O'Reilly hits out at 'secrecy culture'

THE Government's ongoing "culture of secrecy" in the operation of Freedom of Information legislation has been criticised by Information Commissioner Emily O'Reilly.

A report by the commissioner into the Freedom of Information (FOI) Act has highlighted how the Government has introduced 50 new non-disclosure provisions since it came into force in April 1997. These represent one-third of a total of more than 150 existing secrecy provisions.

Ms O'Reilly's comments follow her review of Section 32 of the FOI Act 1997 which allows State bodies to refuse access to certain records under separate legislation.

Ms O'Reilly said it was regrettable that there was a growing number of non-disclosure provisions contained in individual pieces of legislation. She also expressed concern at the erosion of the FOI Act in a piecemeal fashion by such legislation as well as the lack of consultation with her office about the inclusion of new non-disclosure provisions.

In her report, Ms O'Reilly said there was no doubt that the culture of secrecy within Government bodies "hinders the achievement of a simple, transparent and consistent approach".

She also said the existing FOI Act could be considerably strengthened by the creation of a new Non-Disclosure Act which would bring together all existing non-disclosure provisions under the one piece of legislation.

Such an act could also be used to provide legal protection for "whistleblowers" who divulge important information in the public interest, said Ms O'Reilly.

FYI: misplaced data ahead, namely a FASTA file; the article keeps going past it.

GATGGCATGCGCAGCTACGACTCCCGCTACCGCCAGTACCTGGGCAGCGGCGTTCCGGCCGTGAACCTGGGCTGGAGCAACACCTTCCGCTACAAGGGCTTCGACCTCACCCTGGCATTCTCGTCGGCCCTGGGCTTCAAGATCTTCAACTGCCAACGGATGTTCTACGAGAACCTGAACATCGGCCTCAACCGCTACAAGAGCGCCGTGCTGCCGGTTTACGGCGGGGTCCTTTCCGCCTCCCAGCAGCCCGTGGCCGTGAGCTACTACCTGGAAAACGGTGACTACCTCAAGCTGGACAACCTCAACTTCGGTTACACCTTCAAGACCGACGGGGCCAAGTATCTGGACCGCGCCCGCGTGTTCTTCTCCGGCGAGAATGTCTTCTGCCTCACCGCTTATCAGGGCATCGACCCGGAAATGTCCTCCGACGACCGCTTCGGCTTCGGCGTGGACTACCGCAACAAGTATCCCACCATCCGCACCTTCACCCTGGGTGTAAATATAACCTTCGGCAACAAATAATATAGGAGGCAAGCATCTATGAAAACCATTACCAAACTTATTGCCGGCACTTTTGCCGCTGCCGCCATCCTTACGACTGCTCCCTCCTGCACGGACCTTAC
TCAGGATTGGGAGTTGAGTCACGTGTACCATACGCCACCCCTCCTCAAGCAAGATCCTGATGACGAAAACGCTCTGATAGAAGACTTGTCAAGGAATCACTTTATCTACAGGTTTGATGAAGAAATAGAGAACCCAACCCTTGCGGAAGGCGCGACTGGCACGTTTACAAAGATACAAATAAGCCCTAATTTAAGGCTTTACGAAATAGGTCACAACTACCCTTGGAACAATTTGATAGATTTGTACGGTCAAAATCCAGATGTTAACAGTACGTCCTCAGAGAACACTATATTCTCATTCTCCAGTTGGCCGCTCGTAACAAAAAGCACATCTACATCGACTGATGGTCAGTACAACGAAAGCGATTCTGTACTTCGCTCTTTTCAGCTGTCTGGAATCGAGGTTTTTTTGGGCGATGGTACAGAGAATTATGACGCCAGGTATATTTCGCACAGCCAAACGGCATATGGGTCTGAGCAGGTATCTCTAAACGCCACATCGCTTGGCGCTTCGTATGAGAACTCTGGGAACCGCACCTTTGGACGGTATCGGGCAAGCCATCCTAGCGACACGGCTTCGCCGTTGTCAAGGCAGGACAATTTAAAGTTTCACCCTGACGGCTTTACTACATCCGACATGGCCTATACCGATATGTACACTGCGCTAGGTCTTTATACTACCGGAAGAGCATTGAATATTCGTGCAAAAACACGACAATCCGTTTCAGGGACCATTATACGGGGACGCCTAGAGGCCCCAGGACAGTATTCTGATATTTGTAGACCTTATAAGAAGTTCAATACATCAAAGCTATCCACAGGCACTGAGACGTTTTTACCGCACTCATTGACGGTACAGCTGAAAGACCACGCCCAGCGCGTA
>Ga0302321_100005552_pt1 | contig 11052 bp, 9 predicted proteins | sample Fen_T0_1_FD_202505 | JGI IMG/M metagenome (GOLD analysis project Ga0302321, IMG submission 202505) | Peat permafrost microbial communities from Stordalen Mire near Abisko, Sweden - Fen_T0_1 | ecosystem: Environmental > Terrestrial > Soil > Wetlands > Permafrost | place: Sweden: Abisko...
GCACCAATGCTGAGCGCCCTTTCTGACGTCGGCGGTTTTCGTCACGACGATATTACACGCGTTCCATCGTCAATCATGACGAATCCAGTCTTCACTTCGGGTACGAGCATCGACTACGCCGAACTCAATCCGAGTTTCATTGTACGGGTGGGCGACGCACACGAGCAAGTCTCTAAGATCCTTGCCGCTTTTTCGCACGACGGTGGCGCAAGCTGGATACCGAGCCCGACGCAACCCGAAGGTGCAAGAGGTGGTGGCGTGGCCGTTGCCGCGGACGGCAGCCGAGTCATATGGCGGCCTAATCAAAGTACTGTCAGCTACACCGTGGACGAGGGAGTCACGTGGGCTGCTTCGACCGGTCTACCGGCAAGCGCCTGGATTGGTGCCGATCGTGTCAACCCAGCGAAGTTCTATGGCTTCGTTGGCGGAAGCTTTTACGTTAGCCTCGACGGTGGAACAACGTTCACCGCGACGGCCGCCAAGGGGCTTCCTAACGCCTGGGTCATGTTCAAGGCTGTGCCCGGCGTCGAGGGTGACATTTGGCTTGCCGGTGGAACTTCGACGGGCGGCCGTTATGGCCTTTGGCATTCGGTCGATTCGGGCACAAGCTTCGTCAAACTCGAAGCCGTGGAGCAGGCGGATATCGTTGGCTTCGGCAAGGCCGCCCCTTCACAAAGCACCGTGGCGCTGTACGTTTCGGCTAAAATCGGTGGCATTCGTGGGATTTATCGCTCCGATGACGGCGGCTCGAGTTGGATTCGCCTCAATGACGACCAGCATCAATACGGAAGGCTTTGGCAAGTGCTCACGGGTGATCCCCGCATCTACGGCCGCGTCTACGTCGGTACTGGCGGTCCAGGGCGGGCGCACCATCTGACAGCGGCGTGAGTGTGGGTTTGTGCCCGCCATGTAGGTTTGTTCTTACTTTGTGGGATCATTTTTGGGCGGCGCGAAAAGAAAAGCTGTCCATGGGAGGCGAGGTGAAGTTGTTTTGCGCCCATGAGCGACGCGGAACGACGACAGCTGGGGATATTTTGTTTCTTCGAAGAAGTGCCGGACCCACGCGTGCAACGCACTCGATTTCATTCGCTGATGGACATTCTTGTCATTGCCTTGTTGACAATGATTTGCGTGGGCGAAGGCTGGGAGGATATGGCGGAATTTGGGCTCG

The report shows that the commissioner disagreed with the recommendation of Government departments on 41 of 113 occasions in relation to the inclusion or exclusion of a piece of legislation for non-disclosure purposes from a schedule in the FOI Act.

The report was submitted to the Oireachtas Joint Committee on Finance and the Public Service last month.

The commissioner also welcomed the decision by Finance Minister Brian Cowen, announced last October, to extend the FOI Act to another 109 public bodies from next summer.

However, Ms O'Reilly expressed concern that several significant bodies remained outside the scope of the legislation. These include An Garda Síochána, the Office of the Refugee Applications Commissioner, the Equality Tribunal, the Private Security Authority, the Central Bank and Financial Regulator as well as the Adoption Board, the Personal Injuries Assessment Board, the Residential Institutions Redress Board and 33 VECs.

"For the FOI Act to have the greatest possible impact in promoting transparency and accountability in the public sector, it is necessary that it should apply to public bodies generally," said Ms O'Reilly.

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